Fears are growing in Tunisia about the violent rhetoric adopted by supporters of President Kais Saied, amounting to "betraying" his opponents, and demanding that they be "killed" or expelled from the country, which may push the country to slip into the violent scenario that prevailed during the troika rule.
During their support manifestations, the President's supporters raised banners, including what they called the "Treasons List", including the Ennahda movement, former President Moncef Marzouki and the Secretary-General of the Workers' Party, Hamma Hammami, as well as constitutional expert Jaouhar ben Mbarek and a number of opposition MPs.
Social media pages also circulated a video showing a number of Saied's supporters in the city of "Monastir" (East) organizing a "funeral for the Ennahda movement." They carried a coffin with a slogan of the Ennahda movement, chanting expressions that betray the movement and calling for attacks on its members.
Mohamed Goumani, a representative of the Ennahda movement, wrote: "The threats and violence of populist militias are an imminent threat to Tunisia. Stop messing around before it collapses."
He considered, in a radio statement, that the political lexicon adopted by President Kais Saied in his speeches is violent. He called on Saied to unite Tunisians and avoid the logic of exclusion, noting that the country is about to slip into a very dangerous territory.
Former President, Moncef Marzouki, wrote: "A president who is tearing apart the unity of his people because he does not know that his first job is to gather, like a doctor."
Marzouki added: "Listen to his speech and compare with the speech of his supporters to realize the extent of the second crime: the explosion of what was hidden in the hearts of hatred, grudges, obscenity, and violence."
He pointed out: "This is the difference between revolution and counter-revolution: between the 17 December Revolution, which brought out the best in us and what is in them, and the July 25 coup, which blew up the worst of them and us."
The Workers' Party denounced the growing fascist populist tendencies which are hostile to freedom and rights, and the atmosphere of vile incitement and treason which, it said, preceded the wave of violence and terrorism during the rule of the Troika.
The party held President Saied responsible for any aggression against its president, Hamma Hammami, "for his personal responsibility in spreading rhetoric of treason to the entire political arena, without exception or discrimination."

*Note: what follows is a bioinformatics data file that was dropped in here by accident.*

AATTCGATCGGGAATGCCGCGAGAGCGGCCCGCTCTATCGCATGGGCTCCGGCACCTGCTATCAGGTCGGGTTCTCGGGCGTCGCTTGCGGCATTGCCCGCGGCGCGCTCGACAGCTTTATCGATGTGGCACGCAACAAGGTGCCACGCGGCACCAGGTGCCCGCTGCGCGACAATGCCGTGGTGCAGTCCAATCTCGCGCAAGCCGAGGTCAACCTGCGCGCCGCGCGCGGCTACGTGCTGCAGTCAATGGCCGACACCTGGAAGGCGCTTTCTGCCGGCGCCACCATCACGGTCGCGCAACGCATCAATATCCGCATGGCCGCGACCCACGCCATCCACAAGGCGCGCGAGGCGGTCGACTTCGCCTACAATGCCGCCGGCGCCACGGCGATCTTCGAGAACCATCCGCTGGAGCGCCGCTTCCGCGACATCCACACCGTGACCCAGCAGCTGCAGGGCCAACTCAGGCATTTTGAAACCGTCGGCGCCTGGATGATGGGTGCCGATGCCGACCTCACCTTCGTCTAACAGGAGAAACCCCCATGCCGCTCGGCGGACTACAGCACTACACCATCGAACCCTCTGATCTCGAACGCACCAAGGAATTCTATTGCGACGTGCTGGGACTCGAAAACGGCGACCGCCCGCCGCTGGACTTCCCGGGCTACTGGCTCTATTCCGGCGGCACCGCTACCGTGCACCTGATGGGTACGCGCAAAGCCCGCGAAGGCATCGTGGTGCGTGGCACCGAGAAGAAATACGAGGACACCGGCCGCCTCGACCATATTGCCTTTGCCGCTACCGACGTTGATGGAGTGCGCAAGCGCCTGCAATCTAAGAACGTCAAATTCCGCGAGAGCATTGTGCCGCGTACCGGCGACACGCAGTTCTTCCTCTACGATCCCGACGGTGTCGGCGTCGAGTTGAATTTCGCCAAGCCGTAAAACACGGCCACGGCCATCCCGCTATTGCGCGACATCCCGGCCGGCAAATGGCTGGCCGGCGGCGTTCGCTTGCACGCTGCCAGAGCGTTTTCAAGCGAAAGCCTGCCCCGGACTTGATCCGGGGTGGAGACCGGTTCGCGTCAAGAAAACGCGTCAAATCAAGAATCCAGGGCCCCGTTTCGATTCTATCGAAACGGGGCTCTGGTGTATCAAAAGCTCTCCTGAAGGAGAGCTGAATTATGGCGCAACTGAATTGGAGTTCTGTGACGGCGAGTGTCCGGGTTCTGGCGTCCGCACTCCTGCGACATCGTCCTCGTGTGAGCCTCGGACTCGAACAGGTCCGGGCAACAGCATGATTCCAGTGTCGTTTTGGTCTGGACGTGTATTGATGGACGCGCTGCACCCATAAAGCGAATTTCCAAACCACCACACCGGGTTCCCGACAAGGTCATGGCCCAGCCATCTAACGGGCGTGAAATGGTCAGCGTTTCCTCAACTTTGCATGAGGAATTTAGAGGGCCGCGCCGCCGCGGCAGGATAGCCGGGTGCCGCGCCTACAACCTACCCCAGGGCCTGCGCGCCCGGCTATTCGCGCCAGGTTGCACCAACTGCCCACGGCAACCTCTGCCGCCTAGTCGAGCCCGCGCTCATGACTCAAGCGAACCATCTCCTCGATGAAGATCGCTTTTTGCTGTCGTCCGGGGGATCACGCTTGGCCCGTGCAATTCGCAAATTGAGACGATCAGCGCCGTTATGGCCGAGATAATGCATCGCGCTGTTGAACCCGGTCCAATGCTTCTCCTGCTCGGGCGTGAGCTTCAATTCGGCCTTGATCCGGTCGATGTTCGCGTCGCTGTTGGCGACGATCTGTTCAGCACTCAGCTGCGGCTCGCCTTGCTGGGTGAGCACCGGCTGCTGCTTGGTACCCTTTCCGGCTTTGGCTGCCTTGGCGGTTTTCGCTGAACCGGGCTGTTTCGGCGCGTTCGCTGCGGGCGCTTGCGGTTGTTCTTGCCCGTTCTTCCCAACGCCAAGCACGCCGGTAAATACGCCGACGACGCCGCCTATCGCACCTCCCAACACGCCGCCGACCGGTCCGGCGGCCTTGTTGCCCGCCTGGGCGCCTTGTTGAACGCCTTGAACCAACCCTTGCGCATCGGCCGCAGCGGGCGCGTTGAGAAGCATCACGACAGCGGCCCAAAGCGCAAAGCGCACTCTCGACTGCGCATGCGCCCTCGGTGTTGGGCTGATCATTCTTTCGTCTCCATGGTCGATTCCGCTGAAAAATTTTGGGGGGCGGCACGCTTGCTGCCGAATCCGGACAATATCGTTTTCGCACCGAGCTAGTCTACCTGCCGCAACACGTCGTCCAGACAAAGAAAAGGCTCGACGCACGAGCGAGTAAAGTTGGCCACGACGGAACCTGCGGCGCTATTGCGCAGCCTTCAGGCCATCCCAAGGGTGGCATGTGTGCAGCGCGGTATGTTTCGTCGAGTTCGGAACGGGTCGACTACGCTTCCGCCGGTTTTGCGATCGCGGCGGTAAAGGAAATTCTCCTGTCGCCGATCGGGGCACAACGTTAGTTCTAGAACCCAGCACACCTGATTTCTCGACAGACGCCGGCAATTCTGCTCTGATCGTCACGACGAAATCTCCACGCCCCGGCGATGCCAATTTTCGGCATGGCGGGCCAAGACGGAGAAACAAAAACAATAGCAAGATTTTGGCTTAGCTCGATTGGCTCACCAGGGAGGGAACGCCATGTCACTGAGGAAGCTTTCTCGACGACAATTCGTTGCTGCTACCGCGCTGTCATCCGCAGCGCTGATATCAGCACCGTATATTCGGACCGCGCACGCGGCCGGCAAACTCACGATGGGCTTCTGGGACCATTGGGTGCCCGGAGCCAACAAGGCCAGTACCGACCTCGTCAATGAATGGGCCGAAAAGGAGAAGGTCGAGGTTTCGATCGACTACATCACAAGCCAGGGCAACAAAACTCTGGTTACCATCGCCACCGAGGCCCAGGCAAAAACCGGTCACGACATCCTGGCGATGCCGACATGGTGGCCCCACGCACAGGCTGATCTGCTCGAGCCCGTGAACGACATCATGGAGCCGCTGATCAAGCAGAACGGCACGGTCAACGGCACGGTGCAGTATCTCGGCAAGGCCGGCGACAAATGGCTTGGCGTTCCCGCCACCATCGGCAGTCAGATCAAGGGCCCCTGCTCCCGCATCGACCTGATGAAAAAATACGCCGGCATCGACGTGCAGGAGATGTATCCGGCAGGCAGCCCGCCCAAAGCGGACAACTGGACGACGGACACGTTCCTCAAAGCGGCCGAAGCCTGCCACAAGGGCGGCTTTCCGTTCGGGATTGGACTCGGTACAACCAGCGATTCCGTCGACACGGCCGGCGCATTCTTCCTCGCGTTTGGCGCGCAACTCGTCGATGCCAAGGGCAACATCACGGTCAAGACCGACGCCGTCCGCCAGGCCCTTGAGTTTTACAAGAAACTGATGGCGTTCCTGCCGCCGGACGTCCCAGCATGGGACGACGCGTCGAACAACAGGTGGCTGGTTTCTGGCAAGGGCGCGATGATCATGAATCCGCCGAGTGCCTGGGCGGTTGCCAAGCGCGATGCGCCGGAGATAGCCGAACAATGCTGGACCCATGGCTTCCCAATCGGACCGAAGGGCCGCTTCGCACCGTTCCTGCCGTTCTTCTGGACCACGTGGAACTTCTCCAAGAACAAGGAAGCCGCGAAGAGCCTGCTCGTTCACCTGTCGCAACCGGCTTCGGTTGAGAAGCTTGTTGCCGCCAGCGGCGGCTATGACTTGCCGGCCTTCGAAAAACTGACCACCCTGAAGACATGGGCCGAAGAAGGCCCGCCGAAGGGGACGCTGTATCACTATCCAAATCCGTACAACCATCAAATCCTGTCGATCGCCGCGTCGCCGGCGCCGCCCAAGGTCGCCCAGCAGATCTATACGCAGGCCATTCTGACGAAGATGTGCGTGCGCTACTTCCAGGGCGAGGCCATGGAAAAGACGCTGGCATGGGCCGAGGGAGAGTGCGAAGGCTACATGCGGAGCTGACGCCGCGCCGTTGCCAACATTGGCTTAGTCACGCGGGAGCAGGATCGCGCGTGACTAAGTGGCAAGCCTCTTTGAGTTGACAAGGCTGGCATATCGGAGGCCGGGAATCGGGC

The party also called on the Public Prosecution to take action and file a lawsuit against everyone involved and behind these frantic campaigns targeting personal and collective security.
Furthermore, the party condemned "the escalating campaigns in the virtual space and in street movements in campaigns of treachery, infidelity and incitement against the anti-coup parties, associations, organizations and figures, campaigns that carry serious and real risks that will later turn into criminal acts targeting the security and dignity of those concerned."
He called on "all progressive forces, parties, organizations, and figures, to be alert and vigilant, and to confront the populist and fascist dangers that threaten our society and country."
Constitutional expert, Jaouhar ben Mbarek, wrote: "I hold Kais Saied fully and directly responsible for any attack that affects my physical safety or the safety of my family and the safety of any opposition fighter whose name is mentioned in the lists of treason and incitement raised and promoted by his supporters. We have reached frightening stages that we have never reached before."
He added: "Every free person, every democrat, and every fighter, regardless of his position on what happened, should take a stance now about what is happening before it is too late. The most important thing in the past is the present and the future. The future of the civil state and the community of co-existence are in serious and unprecedented danger, which is growing everyday in silence or manoeuvring."
Observers believe that Tunisia is currently experiencing a critical political and social period, similar to the atmosphere that prevailed during the rule of the Troika, especially in 2013.
In 2013, Tunisia witnessed the return of political assassinations in the country, and it would have almost caused a civil war but, thanks to the intervention of wise people, especially the Tunisian National Dialogue Quartet headed by the Tunisian General Labour Union (UGTT), where a national dialogue was held that led to the formation of a national unity government headed by Mehdi Jomaa.
The views expressed in this article belong to the author and do not necessarily reflect the editorial policy of Middle East Monitor.